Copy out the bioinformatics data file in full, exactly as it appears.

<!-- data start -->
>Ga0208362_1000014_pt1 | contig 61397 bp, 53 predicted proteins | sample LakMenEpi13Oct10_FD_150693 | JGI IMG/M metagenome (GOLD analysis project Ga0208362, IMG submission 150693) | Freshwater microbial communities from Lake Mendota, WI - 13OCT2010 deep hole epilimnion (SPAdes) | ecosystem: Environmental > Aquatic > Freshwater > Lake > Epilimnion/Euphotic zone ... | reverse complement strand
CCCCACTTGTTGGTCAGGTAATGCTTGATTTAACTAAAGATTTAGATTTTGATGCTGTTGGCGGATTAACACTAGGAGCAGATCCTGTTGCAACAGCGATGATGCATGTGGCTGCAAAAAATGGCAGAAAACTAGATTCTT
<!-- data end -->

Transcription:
>Ga0208362_1000014_pt1 | contig 61397 bp, 53 predicted proteins | sample LakMenEpi13Oct10_FD_150693 | JGI IMG/M metagenome (GOLD analysis project Ga0208362, IMG submission 150693) | Freshwater microbial communities from Lake Mendota, WI - 13OCT2010 deep hole epilimnion (SPAdes) | ecosystem: Environmental > Aquatic > Freshwater > Lake > Epilimnion/Euphotic zone ... | reverse complement strand
CCCCACTTGTTGGTCAGGTAATGCTTGATTTAACTAAAGATTTAGATTTTGATGCTGTTGGCGGATTAACACTAGGAGCAGATCCTGTTGCAACAGCGATGATGCATGTGGCTGCAAAAAATGGCAGAAAACTAGATTCTT